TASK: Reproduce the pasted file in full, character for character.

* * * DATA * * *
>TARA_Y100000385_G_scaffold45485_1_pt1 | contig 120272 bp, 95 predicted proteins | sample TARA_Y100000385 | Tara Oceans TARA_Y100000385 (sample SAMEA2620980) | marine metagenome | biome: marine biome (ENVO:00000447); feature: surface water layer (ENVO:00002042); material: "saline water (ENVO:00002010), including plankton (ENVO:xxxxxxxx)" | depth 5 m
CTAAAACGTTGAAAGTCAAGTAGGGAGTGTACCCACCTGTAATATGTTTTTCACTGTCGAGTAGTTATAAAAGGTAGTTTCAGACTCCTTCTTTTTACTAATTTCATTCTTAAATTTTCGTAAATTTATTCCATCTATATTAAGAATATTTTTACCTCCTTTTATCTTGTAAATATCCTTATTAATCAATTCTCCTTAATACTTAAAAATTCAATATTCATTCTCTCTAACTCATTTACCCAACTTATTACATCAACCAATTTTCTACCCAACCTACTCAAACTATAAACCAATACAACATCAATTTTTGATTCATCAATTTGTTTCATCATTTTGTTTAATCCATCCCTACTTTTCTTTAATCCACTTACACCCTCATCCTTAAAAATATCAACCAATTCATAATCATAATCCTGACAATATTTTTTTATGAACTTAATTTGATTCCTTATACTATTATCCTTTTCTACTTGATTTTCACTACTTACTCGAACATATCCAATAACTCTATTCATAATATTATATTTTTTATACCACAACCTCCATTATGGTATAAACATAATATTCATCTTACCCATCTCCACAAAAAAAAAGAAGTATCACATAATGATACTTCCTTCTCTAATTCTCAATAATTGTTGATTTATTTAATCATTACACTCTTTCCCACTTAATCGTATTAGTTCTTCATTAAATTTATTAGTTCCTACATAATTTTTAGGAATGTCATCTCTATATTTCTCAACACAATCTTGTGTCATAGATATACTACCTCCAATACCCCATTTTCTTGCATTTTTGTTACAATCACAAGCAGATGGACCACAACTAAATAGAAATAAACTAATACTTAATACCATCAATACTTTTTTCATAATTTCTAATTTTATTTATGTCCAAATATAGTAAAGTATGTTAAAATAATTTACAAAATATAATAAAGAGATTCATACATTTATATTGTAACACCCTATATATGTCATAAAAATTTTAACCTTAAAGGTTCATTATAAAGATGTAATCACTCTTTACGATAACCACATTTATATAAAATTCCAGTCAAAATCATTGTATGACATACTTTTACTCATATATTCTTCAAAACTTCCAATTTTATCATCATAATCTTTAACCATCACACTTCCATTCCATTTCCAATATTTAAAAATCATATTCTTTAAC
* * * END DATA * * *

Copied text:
>TARA_Y100000385_G_scaffold45485_1_pt1 | contig 120272 bp, 95 predicted proteins | sample TARA_Y100000385 | Tara Oceans TARA_Y100000385 (sample SAMEA2620980) | marine metagenome | biome: marine biome (ENVO:00000447); feature: surface water layer (ENVO:00002042); material: "saline water (ENVO:00002010), including plankton (ENVO:xxxxxxxx)" | depth 5 m
CTAAAACGTTGAAAGTCAAGTAGGGAGTGTACCCACCTGTAATATGTTTTTCACTGTCGAGTAGTTATAAAAGGTAGTTTCAGACTCCTTCTTTTTACTAATTTCATTCTTAAATTTTCGTAAATTTATTCCATCTATATTAAGAATATTTTTACCTCCTTTTATCTTGTAAATATCCTTATTAATCAATTCTCCTTAATACTTAAAAATTCAATATTCATTCTCTCTAACTCATTTACCCAACTTATTACATCAACCAATTTTCTACCCAACCTACTCAAACTATAAACCAATACAACATCAATTTTTGATTCATCAATTTGTTTCATCATTTTGTTTAATCCATCCCTACTTTTCTTTAATCCACTTACACCCTCATCCTTAAAAATATCAACCAATTCATAATCATAATCCTGACAATATTTTTTTATGAACTTAATTTGATTCCTTATACTATTATCCTTTTCTACTTGATTTTCACTACTTACTCGAACATATCCAATAACTCTATTCATAATATTATATTTTTTATACCACAACCTCCATTATGGTATAAACATAATATTCATCTTACCCATCTCCACAAAAAAAAAGAAGTATCACATAATGATACTTCCTTCTCTAATTCTCAATAATTGTTGATTTATTTAATCATTACACTCTTTCCCACTTAATCGTATTAGTTCTTCATTAAATTTATTAGTTCCTACATAATTTTTAGGAATGTCATCTCTATATTTCTCAACACAATCTTGTGTCATAGATATACTACCTCCAATACCCCATTTTCTTGCATTTTTGTTACAATCACAAGCAGATGGACCACAACTAAATAGAAATAAACTAATACTTAATACCATCAATACTTTTTTCATAATTTCTAATTTTATTTATGTCCAAATATAGTAAAGTATGTTAAAATAATTTACAAAATATAATAAAGAGATTCATACATTTATATTGTAACACCCTATATATGTCATAAAAATTTTAACCTTAAAGGTTCATTATAAAGATGTAATCACTCTTTACGATAACCACATTTATATAAAATTCCAGTCAAAATCATTGTATGACATACTTTTACTCATATATTCTTCAAAACTTCCAATTTTATCATCATAATCTTTAACCATCACACTTCCATTCCATTTCCAATATTTAAAAATCATATTCTTTAAC